At an enterprise level, there is often no single decision-maker for purchase approvals. In most cases, the approvals travel up the pecking order and also typically follow a prescribed process. Find out what you’re dealing with early on in the sales cycle.
Explain your pricing and payment model
You don’t want things to fall apart after you finally obtain a positive purchase decision simply because of your pricing model. That would be a tremendous waste of your time and also the prospect’s time (which might mean they never open a door for you again). Be upfront and detailed, especially if you have complex or rigid pricing and payment models.
Ask for feedback
If the deal doesn’t go through, there are other enterprises for you to pursue. But what should you do differently? Ask for feedback so you can do better next time or maybe even turn things around in your favor this time around. For instance, maybe your point didn’t come across, and the client is still confused. Or perhaps they have doubts which should be addressed or taken up in a separate meeting.
Send out summaries
It’s not just sales reps who need to remember the key points of a pitch discussion. You need to keep your product and the discussion fresh in the enterprise customer’s mind. They should be able to recall key points at a glance. An email after the discussion can also keep the two of you on the same page and drive progress according to plan.
Do your homework
Go over prior conversations before follow-up calls. Be sure to refresh the enterprise customer’s memory about how your product is helping them. Repeat points of agreement from your earlier interactions with them. Conversation intelligence can help you do this right.
Have your answers ready
Decision-makers at corporations are looking at a handful of factors before signing up for your product. Go into your pitch calls and subsequent calls ready with your answers on these points.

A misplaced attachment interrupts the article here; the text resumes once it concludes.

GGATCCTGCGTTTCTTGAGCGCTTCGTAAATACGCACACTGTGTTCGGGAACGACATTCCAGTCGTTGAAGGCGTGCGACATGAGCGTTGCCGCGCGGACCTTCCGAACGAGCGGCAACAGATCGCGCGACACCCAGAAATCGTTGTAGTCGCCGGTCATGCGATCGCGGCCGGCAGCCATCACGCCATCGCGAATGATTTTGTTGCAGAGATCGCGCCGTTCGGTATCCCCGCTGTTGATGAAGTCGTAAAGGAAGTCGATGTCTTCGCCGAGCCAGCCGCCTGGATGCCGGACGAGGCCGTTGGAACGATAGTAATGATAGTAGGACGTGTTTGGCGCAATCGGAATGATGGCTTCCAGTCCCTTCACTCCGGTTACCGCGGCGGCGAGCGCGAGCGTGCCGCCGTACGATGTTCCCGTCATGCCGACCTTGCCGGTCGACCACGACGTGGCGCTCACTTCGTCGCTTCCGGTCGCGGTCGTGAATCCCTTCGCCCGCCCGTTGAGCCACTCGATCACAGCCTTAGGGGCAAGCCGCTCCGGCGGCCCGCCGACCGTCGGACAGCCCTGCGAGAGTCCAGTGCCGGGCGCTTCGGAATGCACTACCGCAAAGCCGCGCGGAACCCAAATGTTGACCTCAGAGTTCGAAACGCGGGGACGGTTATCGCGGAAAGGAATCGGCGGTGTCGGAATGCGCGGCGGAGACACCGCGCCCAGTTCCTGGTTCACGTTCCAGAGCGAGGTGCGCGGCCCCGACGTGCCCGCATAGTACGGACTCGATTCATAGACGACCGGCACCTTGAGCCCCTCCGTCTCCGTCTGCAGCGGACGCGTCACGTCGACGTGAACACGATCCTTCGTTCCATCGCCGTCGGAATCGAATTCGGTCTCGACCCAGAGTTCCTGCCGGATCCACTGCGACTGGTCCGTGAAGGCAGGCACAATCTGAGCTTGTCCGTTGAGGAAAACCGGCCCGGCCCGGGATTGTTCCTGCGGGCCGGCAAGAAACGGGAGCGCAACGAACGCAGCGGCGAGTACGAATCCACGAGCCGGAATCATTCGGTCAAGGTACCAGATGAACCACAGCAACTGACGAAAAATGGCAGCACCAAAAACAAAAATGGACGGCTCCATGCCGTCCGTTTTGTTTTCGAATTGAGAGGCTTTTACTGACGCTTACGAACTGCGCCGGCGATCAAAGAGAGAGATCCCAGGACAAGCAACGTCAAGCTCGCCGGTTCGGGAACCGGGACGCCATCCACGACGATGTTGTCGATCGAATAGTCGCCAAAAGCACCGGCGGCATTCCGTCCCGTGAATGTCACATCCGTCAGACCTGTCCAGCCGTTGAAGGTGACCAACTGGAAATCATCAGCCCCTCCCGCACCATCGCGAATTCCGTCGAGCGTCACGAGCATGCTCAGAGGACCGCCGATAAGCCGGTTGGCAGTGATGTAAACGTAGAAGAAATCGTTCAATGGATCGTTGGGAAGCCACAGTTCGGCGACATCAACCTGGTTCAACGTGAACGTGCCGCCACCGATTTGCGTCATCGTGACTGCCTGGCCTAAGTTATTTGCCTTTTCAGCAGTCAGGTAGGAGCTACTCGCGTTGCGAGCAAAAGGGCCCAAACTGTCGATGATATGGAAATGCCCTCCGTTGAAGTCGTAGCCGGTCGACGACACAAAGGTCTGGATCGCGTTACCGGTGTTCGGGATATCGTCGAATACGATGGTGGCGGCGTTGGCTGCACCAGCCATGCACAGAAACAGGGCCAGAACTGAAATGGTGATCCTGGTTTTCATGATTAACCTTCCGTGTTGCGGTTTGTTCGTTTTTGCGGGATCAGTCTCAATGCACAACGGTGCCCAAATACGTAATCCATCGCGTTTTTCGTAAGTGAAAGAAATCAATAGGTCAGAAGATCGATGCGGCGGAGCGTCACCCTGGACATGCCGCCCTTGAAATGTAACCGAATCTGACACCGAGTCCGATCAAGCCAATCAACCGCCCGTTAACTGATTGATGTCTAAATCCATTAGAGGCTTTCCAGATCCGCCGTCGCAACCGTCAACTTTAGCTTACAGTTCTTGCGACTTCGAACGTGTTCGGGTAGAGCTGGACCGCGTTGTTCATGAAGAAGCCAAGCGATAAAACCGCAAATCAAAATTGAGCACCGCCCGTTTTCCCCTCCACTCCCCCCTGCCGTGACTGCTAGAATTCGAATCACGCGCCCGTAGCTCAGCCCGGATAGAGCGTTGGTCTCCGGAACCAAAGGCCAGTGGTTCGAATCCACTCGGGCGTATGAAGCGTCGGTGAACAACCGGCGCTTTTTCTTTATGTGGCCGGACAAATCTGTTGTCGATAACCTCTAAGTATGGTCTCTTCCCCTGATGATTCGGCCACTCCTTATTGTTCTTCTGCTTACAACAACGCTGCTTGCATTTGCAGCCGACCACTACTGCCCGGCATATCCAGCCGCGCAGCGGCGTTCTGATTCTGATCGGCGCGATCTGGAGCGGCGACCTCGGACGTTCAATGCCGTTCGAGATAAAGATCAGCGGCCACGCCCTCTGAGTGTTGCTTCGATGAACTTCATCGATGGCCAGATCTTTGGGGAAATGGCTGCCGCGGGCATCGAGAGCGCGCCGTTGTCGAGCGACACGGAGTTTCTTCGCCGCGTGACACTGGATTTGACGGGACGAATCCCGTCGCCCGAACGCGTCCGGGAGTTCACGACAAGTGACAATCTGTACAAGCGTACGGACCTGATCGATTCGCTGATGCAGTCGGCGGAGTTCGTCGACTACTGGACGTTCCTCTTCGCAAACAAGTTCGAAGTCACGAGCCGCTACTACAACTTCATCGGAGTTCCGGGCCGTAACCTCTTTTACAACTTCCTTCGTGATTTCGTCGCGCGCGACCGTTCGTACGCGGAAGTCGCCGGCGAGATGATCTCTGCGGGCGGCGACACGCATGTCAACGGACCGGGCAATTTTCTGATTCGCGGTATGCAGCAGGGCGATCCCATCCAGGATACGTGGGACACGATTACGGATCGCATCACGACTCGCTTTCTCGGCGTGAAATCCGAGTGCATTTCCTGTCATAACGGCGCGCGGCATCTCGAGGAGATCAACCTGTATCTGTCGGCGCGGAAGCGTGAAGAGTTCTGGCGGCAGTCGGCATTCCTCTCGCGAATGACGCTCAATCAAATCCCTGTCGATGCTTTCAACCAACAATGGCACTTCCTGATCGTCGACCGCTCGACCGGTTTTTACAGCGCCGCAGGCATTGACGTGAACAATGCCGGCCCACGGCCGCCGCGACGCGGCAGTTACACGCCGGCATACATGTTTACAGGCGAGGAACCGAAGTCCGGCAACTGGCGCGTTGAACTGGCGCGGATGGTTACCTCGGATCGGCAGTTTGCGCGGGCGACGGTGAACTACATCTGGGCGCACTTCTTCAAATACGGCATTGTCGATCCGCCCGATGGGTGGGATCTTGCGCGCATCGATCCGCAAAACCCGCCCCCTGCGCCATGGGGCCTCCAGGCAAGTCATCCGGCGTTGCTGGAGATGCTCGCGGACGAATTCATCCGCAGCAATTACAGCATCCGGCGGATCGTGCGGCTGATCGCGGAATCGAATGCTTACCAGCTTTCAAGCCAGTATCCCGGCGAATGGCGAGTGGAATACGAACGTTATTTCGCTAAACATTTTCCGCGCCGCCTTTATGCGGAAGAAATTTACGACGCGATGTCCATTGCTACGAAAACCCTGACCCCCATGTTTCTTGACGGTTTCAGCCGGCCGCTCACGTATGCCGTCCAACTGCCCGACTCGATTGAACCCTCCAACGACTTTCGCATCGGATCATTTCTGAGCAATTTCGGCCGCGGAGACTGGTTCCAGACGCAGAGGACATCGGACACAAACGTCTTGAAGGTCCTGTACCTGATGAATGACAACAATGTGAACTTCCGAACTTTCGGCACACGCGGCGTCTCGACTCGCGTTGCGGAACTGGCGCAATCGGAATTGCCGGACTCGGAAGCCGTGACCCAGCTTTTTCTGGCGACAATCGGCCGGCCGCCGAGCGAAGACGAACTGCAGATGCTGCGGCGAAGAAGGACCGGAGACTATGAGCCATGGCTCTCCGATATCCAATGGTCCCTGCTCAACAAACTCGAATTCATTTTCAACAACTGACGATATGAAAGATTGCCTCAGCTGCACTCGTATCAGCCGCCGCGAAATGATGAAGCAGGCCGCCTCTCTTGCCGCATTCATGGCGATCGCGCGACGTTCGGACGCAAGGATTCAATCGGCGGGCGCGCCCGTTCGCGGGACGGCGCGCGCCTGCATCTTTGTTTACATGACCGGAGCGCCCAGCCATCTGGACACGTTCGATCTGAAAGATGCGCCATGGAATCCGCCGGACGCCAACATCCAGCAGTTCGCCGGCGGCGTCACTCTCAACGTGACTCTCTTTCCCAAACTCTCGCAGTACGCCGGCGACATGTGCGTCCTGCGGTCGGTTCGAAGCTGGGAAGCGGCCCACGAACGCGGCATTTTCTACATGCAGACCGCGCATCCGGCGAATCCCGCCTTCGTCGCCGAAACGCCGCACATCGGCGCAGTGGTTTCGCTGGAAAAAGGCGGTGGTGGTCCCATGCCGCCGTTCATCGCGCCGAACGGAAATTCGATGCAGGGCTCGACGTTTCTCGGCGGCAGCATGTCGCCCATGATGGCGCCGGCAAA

Here are five questions you must have answers ready for:
What's your value proposition?
What superpowers will your enterprise customers get after the purchase? Your value proposition should stress tangible, measurable solutions to pain points instead of product features. How is your SaaS product making their lives better?
Here’s a checklist for your value proposition:
- It should resonate with the enterprise customer and help them achieve their goals.
- There should be a differentiating factor that sets you apart from your competitor.
- Substantiate your value proposition with past clients and testimonials.
Whom do I contact for after-sales service/ what level of service will I get?
Always have ready information about what happens after your customer comes on board. Get the contact information of colleagues who will take the baton from you once the deal is made. Some prospects might feel more confident about service if you offer to stay available to them in case of any challenges. You should be able to gauge the lead’s sentiments by this stage since you have been talking to them and negotiating with them through the sales process. If they need to feel like you’ll hold their hand through the process, offer to stay in the loop.
What if we're not happy with the results?
This is a tricky one – your lead wants assurance that your solution will perform as promised, but they also want assurance that they can exit the deal if they are unhappy.
A free demo can help your lead explore your solution’s benefits before they are tied in with a contract. You can also be flexible with your first subscription period, to allow the lead to develop trust and confidence hands-on.
Can we speak to other enterprise customers to verify your claims?
It’s expected for the enterprise customer to ask for references. A long list of client testimonials should be a ready part of your sales arsenal. You might not be able to bridge actual conversations with other enterprise customers since you’re dealing with busy people. However, you can drop names of happy customers, or better still – to maintain complete control – you can share client testimonials with your enterprise prospect.
Make a big deal of every deal with Wingman
Handling enterprise sales processes can be tricky. If you’re feeling like David before Goliath, Wingman can be your magical, giant-in-the-bag sling.
Wingman is an AI-powered conversation intelligence platform that helps sales teams win whether they are pitching to a small, medium, or large company. It gives you live, on-call cues on opportunities to cross-sell, upsell, battle competitor mentions or respond to a pain point. Metrics around call volumes and call success ratios help sales leaders to personalize coaching. Real-time at-risk deal alerts help you to save high-stakes deals in time.
Wingman also delivers AI-powered automated notes, call recordings, summaries, and transcripts to help sales reps recap prior conversations.
Wingman delivers convenience it integrates seamlessly with other platforms like Salesforce, Slack, CRM, and other business tools to achieve high efficiency on a sales call.
Increase your B2B sales with Wingman. Want to learn how? Book a free demo today!